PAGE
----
Dress-up play encourages an interest in peers and society. By literally walking in other people’s shoes, kids can learn about what life is like for various members of their communities. In fact, studies link role-play to empathy, suggesting that children who role-play are more skilled in judging how other people might feel than those who don’t role-play.

Dramatic Play Gives Children Physical Benefits

Childcare training teaches the value of offering diverse activities for active bodies and minds.

Dramatic play ticks all the physical development boxes: from gross motor skills that come from running, dancing, or pretending to fly, to fine muscle coordination from grasping, zipping, or buttoning.

These take lots of practice for preschoolers and help prepare them for life skills like getting dressed and using small utensils to eat and write. Making time for their coordination development will promote their physical health and allow them to burn off some of the day’s excess energy.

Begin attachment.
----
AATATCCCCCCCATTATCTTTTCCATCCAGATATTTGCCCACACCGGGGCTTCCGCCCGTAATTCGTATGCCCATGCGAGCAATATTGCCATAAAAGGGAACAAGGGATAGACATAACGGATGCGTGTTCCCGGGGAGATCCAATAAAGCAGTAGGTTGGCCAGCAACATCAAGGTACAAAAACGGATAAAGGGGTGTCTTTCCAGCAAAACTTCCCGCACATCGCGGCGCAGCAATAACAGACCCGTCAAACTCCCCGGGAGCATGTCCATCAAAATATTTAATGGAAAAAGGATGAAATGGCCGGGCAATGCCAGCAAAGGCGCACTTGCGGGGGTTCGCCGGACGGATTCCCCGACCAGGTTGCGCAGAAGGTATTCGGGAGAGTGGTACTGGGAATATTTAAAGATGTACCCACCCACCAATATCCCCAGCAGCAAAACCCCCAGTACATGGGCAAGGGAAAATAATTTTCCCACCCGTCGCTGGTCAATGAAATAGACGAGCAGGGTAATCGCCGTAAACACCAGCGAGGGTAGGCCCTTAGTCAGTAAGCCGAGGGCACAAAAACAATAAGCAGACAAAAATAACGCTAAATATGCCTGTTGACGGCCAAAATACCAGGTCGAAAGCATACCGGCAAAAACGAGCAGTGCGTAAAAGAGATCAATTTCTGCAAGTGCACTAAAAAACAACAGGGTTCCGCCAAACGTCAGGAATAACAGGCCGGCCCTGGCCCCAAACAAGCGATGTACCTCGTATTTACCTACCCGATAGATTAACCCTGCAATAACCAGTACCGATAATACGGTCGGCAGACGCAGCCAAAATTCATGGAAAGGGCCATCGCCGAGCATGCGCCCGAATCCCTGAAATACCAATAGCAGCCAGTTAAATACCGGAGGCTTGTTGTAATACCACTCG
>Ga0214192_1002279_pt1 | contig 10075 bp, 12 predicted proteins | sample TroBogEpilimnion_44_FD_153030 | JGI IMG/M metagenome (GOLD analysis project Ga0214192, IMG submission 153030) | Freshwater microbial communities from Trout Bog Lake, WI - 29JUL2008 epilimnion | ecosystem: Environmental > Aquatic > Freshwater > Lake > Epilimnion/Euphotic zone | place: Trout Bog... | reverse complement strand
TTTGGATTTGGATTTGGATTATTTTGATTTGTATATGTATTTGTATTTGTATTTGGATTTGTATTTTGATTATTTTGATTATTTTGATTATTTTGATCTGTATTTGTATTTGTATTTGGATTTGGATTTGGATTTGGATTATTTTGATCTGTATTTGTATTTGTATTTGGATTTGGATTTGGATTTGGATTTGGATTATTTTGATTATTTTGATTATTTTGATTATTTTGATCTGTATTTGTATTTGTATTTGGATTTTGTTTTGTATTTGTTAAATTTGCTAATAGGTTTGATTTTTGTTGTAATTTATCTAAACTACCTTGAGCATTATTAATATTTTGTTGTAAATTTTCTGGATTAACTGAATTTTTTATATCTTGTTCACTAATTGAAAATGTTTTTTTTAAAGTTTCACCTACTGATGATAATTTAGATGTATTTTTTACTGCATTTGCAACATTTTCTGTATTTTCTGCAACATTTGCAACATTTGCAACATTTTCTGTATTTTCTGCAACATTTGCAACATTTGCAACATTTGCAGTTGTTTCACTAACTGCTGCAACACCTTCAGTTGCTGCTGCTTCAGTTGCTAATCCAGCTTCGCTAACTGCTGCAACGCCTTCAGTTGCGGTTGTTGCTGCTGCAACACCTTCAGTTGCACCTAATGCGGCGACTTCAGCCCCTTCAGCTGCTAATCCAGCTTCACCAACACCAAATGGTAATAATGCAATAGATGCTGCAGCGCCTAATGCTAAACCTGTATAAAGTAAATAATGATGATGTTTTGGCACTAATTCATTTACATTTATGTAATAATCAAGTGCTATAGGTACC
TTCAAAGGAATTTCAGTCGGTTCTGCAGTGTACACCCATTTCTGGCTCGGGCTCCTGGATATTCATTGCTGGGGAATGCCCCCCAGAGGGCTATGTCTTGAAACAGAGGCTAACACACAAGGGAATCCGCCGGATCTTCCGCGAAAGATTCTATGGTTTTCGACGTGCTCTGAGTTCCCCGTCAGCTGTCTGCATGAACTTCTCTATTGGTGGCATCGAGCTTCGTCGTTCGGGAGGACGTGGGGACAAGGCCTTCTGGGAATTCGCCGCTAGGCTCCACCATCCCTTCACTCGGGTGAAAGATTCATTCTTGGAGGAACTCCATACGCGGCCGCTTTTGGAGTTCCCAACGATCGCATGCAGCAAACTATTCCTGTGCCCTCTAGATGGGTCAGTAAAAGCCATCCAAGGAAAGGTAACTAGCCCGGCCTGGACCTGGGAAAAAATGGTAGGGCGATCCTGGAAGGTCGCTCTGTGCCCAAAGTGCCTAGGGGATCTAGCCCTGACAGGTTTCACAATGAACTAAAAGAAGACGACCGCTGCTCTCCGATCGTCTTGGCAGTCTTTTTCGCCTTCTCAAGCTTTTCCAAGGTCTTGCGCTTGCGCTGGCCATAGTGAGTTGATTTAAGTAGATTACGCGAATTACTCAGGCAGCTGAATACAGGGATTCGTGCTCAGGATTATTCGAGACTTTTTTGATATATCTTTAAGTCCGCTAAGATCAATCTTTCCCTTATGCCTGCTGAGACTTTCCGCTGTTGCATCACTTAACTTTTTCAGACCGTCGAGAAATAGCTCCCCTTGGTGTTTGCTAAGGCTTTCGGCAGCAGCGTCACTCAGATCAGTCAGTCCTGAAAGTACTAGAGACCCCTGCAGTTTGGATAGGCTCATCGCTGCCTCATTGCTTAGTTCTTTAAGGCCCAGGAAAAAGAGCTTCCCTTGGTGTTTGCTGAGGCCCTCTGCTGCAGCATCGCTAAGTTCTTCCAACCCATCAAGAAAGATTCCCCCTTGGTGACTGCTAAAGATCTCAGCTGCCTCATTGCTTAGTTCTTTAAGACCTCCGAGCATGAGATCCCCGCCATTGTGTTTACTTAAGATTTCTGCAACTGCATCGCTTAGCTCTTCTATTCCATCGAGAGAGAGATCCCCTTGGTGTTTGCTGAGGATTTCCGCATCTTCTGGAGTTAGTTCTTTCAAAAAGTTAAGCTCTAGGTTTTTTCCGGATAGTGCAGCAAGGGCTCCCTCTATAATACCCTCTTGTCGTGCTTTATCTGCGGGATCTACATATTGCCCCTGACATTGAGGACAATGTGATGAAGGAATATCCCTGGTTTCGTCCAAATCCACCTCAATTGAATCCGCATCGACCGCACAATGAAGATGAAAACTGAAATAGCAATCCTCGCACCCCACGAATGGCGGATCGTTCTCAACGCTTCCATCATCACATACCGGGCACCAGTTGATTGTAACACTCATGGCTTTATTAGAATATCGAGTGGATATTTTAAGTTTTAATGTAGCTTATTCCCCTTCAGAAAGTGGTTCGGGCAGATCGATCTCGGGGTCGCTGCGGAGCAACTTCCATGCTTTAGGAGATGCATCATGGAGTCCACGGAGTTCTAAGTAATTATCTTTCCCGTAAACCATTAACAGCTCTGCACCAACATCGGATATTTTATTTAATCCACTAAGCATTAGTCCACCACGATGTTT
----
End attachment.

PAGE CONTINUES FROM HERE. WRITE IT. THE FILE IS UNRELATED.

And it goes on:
The Early Childhood Assistant’s Role in Dramatic Play

If you choose to become an early childcare assistant, children will depend on you to provide them with the time, space, and support they’ll need for enriching dramatic play. You will help ensure the classroom is kept safe and clean, and assist educators in providing the skills and emotional strength children need to take chances and cope with complex learning situations.

Early childcare professionals are the anchor of each imaginary pirate ship, and the key ingredient in every playtime kitchen. With the right training, you can take on the job of helping children reach their full potential.

Are you interested in becoming an early childhood assistant? Visit the NAHB for more information or to speak with an advisor.

Essential Communication Skills for Early Childhood Assistants

2015-04-15 by Mark Harrington

Every early childhood assistant knows that having effective communication skills is an essential part of the job. This is mainly because they are required to communicate with children, parents and colleagues on a daily basis. Of course it should come as no surprise that the skills required to communicate with a child are very different than those required to communicate with an adult. Additionally, an early childhood assistant would not speak to a student’s parents in the same manner that they would speak to a colleague or peer. Here’s a quick guide to the communication skill-set that every early childhood assistant should have:

When Communicating with Children